Do you have a favorite red sauce?

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DISCLAIMER: This post may contain affiliate links. If you choose to purchase an item after clicking through one of my links, I may receive a small commission. Your cost remains the same. Thanks for supporting The Hyphenated Kitchen!

Beef and Cranberry Bowl

I recently started following The Autoimmune Protocol (AIP), which begins with the elimination of major inflammatory food categories, including nuts, seeds, legumes, eggs, nightshades, dairy, soy, and grains. If you are interested in learning the science behind the protocol, I highly recommend The Paleo Approach by Sarah Ballantyne. Since I’ve cooked dairy-, grain-, and nightshade-free meals for years, I have been surprised by what a transition this still is for me. Apparently I was eating more eggs, seeds, legumes, and nuts than I realized.

Breakfast on the AIP diet is particularly challenging with all the major American breakfast staples off the menu. I’ve mostly been stir-frying meat with fruits and vegetables or cooking a vegetable porridge. A week or so ago, I was inspired to create this dish after seeing a recipe for Corned Beef and Cranberry Hash. This has been one my most popular concoctions to date. The last time I made it, the kids requested I double the recipe and serve it for lunch, too!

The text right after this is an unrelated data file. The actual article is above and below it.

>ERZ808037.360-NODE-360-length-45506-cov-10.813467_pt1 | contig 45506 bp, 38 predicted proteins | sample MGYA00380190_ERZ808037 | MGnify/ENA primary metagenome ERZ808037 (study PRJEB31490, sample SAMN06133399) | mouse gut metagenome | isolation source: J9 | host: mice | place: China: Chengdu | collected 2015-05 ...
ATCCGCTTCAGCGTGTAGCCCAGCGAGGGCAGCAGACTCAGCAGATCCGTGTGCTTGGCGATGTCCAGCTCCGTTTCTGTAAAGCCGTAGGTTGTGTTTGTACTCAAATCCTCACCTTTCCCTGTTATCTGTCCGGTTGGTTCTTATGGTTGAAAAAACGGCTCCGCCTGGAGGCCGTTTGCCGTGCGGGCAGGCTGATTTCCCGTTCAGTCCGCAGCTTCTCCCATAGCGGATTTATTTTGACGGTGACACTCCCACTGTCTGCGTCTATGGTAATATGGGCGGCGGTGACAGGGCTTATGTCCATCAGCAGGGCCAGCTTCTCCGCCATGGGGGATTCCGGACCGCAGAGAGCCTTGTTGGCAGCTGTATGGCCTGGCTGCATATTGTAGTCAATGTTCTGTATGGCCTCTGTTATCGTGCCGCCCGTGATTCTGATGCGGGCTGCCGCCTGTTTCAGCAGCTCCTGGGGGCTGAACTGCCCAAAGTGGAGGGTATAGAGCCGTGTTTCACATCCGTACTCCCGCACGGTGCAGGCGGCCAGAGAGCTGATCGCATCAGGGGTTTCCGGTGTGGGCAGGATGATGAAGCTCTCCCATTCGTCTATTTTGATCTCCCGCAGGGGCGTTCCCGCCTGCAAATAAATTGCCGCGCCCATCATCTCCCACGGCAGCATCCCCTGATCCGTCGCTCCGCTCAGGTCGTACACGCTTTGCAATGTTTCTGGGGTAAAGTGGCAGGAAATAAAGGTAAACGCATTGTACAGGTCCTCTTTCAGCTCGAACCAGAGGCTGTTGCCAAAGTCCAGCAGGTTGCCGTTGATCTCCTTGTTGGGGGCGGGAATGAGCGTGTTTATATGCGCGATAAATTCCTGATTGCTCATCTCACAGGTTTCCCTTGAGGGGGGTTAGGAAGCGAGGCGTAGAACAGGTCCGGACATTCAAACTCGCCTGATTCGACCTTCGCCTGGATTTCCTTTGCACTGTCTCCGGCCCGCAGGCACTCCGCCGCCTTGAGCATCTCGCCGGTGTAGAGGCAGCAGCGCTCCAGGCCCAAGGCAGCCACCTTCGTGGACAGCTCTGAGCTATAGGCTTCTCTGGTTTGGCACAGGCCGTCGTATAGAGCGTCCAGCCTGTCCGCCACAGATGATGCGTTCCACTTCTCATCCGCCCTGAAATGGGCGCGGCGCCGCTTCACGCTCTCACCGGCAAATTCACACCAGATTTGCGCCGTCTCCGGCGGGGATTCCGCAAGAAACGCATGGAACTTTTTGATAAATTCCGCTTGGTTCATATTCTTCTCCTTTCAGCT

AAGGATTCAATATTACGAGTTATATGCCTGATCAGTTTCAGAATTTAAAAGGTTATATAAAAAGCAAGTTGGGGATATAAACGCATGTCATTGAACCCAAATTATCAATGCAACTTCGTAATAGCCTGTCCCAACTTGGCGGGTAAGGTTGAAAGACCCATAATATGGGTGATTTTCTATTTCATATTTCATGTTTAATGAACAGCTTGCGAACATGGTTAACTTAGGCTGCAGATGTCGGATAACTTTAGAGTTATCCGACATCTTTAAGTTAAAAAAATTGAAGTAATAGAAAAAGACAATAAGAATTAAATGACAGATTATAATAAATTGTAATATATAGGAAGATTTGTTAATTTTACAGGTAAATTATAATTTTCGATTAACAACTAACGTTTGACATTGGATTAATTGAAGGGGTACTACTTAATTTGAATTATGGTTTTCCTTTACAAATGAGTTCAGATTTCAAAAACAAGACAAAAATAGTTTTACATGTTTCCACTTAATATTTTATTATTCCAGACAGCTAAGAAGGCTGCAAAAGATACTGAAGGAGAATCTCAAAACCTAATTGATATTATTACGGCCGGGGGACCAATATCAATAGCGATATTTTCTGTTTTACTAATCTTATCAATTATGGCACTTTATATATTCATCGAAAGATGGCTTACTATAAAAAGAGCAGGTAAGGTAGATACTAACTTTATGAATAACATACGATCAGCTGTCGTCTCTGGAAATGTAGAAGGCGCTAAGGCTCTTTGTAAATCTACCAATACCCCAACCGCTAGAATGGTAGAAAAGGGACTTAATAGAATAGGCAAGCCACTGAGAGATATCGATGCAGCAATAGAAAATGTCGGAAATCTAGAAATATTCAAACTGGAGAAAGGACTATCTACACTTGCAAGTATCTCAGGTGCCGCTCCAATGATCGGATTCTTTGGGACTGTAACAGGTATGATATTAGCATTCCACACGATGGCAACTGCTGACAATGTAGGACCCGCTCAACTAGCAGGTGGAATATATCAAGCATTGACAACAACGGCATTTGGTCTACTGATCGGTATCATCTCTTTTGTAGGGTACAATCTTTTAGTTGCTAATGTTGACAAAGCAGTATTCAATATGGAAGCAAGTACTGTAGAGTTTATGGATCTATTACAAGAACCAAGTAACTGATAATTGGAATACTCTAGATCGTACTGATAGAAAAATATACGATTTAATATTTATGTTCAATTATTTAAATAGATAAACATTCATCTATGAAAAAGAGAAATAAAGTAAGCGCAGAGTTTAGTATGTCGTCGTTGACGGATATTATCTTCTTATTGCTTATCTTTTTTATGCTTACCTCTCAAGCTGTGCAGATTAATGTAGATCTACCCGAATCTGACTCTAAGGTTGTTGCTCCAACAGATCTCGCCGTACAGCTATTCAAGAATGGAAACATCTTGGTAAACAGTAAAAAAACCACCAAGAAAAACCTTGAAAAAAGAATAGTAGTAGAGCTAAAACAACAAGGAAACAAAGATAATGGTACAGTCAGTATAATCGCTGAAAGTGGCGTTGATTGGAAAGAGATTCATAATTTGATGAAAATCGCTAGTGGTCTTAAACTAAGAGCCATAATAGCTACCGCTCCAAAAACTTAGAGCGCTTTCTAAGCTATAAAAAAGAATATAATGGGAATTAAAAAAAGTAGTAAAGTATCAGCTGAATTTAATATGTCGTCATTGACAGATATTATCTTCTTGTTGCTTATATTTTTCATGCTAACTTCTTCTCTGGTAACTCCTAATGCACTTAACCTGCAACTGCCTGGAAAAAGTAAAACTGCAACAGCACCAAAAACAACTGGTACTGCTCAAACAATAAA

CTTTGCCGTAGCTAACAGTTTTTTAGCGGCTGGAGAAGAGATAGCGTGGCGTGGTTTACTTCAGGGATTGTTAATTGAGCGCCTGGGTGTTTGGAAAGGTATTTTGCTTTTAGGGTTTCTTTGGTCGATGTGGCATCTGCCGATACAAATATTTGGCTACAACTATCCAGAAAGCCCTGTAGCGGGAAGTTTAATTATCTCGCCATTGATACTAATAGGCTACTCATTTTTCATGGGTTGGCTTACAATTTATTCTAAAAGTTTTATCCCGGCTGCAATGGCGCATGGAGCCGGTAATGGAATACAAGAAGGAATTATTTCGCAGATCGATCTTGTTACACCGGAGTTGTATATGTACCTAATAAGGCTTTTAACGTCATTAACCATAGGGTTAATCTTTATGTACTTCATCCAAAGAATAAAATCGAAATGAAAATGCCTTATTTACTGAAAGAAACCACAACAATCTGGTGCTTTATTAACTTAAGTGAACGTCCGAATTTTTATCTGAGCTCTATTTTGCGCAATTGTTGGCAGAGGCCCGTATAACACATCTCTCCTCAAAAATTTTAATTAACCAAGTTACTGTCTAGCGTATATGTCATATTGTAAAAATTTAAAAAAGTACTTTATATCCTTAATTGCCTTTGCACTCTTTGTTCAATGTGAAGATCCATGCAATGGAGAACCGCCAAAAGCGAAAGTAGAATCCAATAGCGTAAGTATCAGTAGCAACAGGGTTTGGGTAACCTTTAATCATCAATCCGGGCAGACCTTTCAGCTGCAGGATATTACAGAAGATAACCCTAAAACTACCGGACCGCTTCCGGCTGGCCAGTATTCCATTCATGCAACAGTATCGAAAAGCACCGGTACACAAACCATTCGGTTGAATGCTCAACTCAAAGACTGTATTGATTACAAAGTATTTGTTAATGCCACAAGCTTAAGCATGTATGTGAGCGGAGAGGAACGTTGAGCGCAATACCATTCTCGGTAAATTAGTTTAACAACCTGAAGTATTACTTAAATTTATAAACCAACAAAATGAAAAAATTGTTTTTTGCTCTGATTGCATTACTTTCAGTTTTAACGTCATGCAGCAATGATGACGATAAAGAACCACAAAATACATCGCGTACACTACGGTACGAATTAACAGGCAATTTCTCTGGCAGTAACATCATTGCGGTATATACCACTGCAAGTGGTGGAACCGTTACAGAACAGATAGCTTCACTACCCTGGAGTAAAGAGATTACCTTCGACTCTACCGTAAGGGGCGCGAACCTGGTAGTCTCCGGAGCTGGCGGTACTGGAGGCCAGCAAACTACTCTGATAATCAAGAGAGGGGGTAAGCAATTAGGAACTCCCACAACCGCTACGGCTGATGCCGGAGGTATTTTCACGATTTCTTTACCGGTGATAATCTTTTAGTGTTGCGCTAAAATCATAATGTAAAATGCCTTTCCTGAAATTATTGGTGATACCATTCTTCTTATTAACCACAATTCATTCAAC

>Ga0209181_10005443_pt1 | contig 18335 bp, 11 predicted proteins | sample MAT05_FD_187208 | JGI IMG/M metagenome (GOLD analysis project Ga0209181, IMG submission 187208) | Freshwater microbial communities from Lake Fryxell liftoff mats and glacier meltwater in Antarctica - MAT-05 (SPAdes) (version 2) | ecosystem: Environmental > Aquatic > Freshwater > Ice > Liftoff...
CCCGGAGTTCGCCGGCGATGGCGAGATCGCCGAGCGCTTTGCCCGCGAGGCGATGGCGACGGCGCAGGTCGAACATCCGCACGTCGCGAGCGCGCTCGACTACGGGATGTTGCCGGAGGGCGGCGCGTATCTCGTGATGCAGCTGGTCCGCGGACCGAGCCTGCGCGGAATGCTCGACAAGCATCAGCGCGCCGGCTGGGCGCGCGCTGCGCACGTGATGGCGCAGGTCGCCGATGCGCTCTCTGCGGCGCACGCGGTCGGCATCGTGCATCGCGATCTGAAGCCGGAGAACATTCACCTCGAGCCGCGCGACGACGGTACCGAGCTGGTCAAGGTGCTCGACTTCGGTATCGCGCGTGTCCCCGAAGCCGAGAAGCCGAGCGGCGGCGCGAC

Beef and Cranberry Bowlbeef and cranberry bowl

1 lb raw ground beef (454 g)
2 c shredded carrots (227 g)
1 c diced onions (160 g)
1 c chopped spinach (142 g)
2 garlic cloves, minced (6 g)
1 T dried parsley
1 t ground turmeric
1 t salt
½ t dried thyme leaves
¼ t ground cinnamon
¼ t ground cloves
2 c cranberries (227 g)
1 c beef or chicken stock

  1. Brown ground beef with carrots and onions
  2. Add spinach, garlic, and spices, and cook an additional 1-2 min until fragrant
  3. Stir in cranberries and stock
  4. Simmer, stirring occasionally, until cranberries have popped and stock has been absorbed (about 20 min)

Yield 5 1-cup bowls

What is your favorite breakfast food?

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DISCLAIMER: This post may contain affiliate links. If you choose to purchase an item after clicking through one of my links, I may receive a small commission. Your cost remains the same. Thanks for supporting The Hyphenated Kitchen!

Guacamole